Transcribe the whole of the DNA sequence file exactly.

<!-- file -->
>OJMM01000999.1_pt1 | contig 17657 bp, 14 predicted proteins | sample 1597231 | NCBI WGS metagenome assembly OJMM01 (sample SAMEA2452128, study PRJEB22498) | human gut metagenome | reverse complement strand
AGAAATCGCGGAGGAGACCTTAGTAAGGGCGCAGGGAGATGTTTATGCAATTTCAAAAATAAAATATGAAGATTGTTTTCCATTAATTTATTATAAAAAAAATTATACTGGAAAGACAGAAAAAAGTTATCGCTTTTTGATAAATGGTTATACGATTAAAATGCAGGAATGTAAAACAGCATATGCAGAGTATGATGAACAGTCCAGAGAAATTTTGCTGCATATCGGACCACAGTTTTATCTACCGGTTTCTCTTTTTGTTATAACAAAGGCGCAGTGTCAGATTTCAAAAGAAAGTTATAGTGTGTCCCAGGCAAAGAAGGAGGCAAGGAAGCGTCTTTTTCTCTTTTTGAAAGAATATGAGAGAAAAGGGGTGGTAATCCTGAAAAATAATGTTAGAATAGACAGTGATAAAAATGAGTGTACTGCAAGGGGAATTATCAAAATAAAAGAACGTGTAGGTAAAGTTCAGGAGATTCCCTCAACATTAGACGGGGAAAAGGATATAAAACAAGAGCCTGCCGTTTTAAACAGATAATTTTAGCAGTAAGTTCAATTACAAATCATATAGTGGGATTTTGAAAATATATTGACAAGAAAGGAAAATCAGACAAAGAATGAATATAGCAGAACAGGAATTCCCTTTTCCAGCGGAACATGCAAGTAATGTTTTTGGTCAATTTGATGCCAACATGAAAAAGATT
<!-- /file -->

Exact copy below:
>OJMM01000999.1_pt1 | contig 17657 bp, 14 predicted proteins | sample 1597231 | NCBI WGS metagenome assembly OJMM01 (sample SAMEA2452128, study PRJEB22498) | human gut metagenome | reverse complement strand
AGAAATCGCGGAGGAGACCTTAGTAAGGGCGCAGGGAGATGTTTATGCAATTTCAAAAATAAAATATGAAGATTGTTTTCCATTAATTTATTATAAAAAAAATTATACTGGAAAGACAGAAAAAAGTTATCGCTTTTTGATAAATGGTTATACGATTAAAATGCAGGAATGTAAAACAGCATATGCAGAGTATGATGAACAGTCCAGAGAAATTTTGCTGCATATCGGACCACAGTTTTATCTACCGGTTTCTCTTTTTGTTATAACAAAGGCGCAGTGTCAGATTTCAAAAGAAAGTTATAGTGTGTCCCAGGCAAAGAAGGAGGCAAGGAAGCGTCTTTTTCTCTTTTTGAAAGAATATGAGAGAAAAGGGGTGGTAATCCTGAAAAATAATGTTAGAATAGACAGTGATAAAAATGAGTGTACTGCAAGGGGAATTATCAAAATAAAAGAACGTGTAGGTAAAGTTCAGGAGATTCCCTCAACATTAGACGGGGAAAAGGATATAAAACAAGAGCCTGCCGTTTTAAACAGATAATTTTAGCAGTAAGTTCAATTACAAATCATATAGTGGGATTTTGAAAATATATTGACAAGAAAGGAAAATCAGACAAAGAATGAATATAGCAGAACAGGAATTCCCTTTTCCAGCGGAACATGCAAGTAATGTTTTTGGTCAATTTGATGCCAACATGAAAAAGATT